Furthermore, healthcare facilities‘ focus on the ongoing professional growth of its staff is amplified by educational technology. While traditional training avenues might be sporadic, digital platforms, as highlighted by a study from Ronchi (2019), present consistent, tailored learning experiences. This ensures nurses not only retain their proficiency but are also encouraged towards a trajectory of perpetual learning.


Improving nursing education within healthcare facilities requires a multipronged approach to address the evolving healthcare settings. A central recommendation is to revamp the e-learning modules, incorporating the latest opioid prescription guidelines to ensure nurses are well-equipped to manage and treat pain appropriately (Brunet et al., 2020). Additionally, the Clinical Decision Support System should be updated to encapsulate contemporary best practices.

Recognizing the shift towards holistic care, introducing content emphasizing non-opioid pain management strategies derived from the Alternative Medicine unit could provide a balanced approach to patient care. A consolidated internal wiki for case management is also pivotal, offering a repository for shared experiences and insights. To maintain consistency in care, it is also critical that visiting doctors undergo mandatory training to align with healthcare facilities’ education standards and best practices.


In conclusion, assessing educational technology usage within nursing education has demonstrated significant opportunities for improvement and enhancement. By embracing innovative technologies and aligning them with the strategic goals of enhancing patient care and supporting continual professional development, nursing education can be substantially improved.

The recommendations put forth, based on current usage and identified gaps, seek to elevate the quality of training and ensure that nurses are equipped with comprehensive, up-to-date knowledge and skills. While adopting new technologies and methodologies may present challenges, the long-term benefits for healthcare providers and patients are compelling. Through a commitment to ongoing assessment and refinement of educational technology, the nursing profession can continue to advance and meet the demands of modern healthcare with proficiency and confidence.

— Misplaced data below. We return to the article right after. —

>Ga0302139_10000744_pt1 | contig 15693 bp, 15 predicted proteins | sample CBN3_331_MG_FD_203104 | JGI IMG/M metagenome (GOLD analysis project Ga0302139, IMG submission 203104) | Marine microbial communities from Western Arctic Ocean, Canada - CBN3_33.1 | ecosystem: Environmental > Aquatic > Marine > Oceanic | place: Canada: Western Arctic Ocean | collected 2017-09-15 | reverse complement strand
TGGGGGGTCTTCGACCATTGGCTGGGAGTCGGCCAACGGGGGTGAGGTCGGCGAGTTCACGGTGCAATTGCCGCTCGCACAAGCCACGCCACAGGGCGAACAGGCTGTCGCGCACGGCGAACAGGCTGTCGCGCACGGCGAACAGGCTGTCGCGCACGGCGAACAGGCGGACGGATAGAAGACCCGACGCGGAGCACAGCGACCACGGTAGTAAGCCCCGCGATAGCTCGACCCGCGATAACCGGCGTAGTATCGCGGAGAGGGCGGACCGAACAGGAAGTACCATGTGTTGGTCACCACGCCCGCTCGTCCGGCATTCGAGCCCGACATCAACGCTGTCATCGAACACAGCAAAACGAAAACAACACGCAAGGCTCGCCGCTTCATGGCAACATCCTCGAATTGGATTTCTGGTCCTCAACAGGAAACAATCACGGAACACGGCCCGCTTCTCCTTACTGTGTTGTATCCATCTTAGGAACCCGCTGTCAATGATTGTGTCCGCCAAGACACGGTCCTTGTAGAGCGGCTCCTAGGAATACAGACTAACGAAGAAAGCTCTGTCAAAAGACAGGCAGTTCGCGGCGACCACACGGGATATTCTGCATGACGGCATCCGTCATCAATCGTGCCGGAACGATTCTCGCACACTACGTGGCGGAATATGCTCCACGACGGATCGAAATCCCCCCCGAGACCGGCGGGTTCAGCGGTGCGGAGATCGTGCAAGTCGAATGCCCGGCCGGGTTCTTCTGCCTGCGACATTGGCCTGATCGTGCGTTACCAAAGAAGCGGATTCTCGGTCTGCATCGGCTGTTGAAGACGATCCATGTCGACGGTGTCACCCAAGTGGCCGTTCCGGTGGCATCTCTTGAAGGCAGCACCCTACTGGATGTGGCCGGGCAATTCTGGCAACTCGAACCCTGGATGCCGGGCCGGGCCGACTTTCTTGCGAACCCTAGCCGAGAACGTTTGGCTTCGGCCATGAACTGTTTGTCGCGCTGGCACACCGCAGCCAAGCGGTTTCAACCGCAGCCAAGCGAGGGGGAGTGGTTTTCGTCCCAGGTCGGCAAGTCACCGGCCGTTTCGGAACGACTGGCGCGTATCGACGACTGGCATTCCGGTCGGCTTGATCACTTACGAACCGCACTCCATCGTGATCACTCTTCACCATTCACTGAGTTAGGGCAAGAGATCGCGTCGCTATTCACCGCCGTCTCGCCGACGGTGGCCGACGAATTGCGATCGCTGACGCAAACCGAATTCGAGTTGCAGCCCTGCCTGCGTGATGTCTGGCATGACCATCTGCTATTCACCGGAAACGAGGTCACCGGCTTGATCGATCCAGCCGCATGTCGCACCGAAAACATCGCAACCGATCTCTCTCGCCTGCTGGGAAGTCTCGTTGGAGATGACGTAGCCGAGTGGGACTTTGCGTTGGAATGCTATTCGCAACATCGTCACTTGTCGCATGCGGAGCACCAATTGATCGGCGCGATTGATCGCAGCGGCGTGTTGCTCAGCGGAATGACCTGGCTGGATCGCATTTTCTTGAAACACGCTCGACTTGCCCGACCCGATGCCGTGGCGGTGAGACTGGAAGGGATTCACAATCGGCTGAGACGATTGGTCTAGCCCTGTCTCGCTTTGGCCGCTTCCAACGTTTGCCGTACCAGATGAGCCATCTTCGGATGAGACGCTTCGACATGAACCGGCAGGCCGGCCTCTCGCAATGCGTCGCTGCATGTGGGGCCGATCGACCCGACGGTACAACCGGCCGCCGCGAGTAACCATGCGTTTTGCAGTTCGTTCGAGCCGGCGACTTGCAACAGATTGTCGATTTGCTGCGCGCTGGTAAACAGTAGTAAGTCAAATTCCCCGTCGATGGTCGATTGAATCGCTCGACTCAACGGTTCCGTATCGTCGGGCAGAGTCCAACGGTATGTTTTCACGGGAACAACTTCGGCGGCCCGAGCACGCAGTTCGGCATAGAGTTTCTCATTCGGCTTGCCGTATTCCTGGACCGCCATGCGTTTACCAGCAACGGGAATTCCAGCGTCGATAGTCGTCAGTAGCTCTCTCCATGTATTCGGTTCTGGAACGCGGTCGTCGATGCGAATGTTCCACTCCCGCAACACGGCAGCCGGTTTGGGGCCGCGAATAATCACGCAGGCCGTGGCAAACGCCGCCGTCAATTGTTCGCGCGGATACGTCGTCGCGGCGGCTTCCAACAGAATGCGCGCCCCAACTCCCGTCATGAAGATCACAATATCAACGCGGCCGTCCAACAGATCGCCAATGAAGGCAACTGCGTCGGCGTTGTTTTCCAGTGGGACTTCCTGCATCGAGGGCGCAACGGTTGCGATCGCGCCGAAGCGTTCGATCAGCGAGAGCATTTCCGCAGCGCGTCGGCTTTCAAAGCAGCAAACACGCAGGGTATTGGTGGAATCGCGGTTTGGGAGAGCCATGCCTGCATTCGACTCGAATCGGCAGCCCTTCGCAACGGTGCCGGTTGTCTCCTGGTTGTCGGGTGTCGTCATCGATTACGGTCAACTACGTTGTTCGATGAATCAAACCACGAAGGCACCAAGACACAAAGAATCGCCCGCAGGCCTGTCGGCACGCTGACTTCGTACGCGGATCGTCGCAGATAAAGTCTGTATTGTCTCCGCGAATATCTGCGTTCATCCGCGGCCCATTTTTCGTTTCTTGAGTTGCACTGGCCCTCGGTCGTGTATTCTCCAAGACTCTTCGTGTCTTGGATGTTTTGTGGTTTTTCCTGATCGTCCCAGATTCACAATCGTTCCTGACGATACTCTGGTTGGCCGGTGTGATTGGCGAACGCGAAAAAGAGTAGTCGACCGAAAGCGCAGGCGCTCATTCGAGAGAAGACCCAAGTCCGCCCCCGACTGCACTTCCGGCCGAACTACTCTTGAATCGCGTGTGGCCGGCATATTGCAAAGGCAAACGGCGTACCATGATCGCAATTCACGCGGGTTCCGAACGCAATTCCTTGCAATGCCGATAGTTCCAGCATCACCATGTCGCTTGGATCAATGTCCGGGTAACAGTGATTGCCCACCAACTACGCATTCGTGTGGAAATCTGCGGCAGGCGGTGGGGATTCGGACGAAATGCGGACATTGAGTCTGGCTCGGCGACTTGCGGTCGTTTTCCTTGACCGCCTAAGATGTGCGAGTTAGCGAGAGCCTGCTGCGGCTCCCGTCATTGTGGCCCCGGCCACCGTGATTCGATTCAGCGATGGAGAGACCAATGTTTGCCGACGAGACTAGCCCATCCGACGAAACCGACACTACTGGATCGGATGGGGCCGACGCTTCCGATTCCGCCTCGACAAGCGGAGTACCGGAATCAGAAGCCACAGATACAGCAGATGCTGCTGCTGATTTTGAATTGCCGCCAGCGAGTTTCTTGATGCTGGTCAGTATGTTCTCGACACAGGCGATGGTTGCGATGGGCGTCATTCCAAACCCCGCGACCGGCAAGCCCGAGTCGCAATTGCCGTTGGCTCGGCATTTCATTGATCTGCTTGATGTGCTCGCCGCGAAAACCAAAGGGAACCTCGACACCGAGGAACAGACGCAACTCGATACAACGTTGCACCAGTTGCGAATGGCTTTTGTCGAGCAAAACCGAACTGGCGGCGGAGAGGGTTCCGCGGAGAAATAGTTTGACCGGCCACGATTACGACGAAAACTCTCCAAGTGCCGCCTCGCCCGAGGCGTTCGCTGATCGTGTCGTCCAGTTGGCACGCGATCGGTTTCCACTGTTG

Al-Hassan, M., & Omari, E. A. (2023). Simulation as a Tool for continuous professional development unveiling excellence: Harnessing simulation for lifelong learning in nursing practice. Saudi Journal of Nursing and Health Care6(10), 346–353. https://doi.org/10.36348/sjnhc.2023.v06i10.005 

Ayatollahi, H., & Zeraatkar, K. (2019). Factors influencing the success of knowledge management in health care organizations: A literature review. Health Information & Libraries Journal37(2). https://doi.org/10.1111/hir.12285 

Banka-Cullen, S. P., Comiskey, C., Kelly, P., Zeni, M. B., Gutiérrez, A., & Menon, U. (2023). Nurse prescribing practices across the globe for medication-assisted treatment of the opioid use disorder (MOUD): A scoping review. Harm Reduction Journal20(1). https://doi.org/10.1186/s12954-023-00812-y      

Brunet, N., Moore, D. T., Lendvai Wischik, D., Mattocks, K. M., & Rosen, M. I. (2020). Increasing buprenorphine access for veterans with opioid use disorder in rural clinics using telemedicine. Substance Abuse, 1–8. https://doi.org/10.1080/08897077.2020.1728466 

NURS FPX 6109 Assessment 1 Vila Health: Educational Technology Needs Assessment

Godsey, J. A., Houghton, D. M., & Hayes, T. (2020). Registered nurse perceptions of factors contributing to the inconsistent brand image of the nursing profession. Nursing Outlook68(6), 808–821. https://doi.org/10.1016/j.outlook.2020.06.005 

Mebrahtu, T. F., Bloor, K., Ledward, A., Keenan, A.-M., Andre, D., Randell, R., Skyrme, S., Yang, H., King, H., & Thompson, C. A. (2021). Effects of Computerised Clinical Decision Support Systems (CDSS) on nursing and allied health professional performance and patient outcomes. Cochrane Database of Systematic Reviewsp. 3https://doi.org/10.1002/14651858.cd014699 

Ronchi, A. M. (2019). E-Health: Background, today’s implementation, and future trends. E-Services, 1–68. https://doi.org/10.1007/978-3-030-01842-9_1 

Saab, M. M., Hegarty, J., Murphy, D., & Landers, M. (2021). Incorporating virtual reality in nurse education: A qualitative study of nursing students’ perspectives. Nurse Education Today, p. 105, 105045. https://doi.org/10.1016/j.nedt.2021.105045 

Zhou, X., Huang, Y.-B., Liu, Z., Wu, H., Huang, H.-Z., Tian, Y., Hong, S., Hu, H., Lijiang Lv, & Zhizhen Lv. (2023). Bibliometric analysis of functional magnetic resonance imaging studies on manual therapy analgesia from 2002–2022. Journal of Pain ResearchVolume 16, 2115–2129. https://doi.org/10.2147/jpr.s412658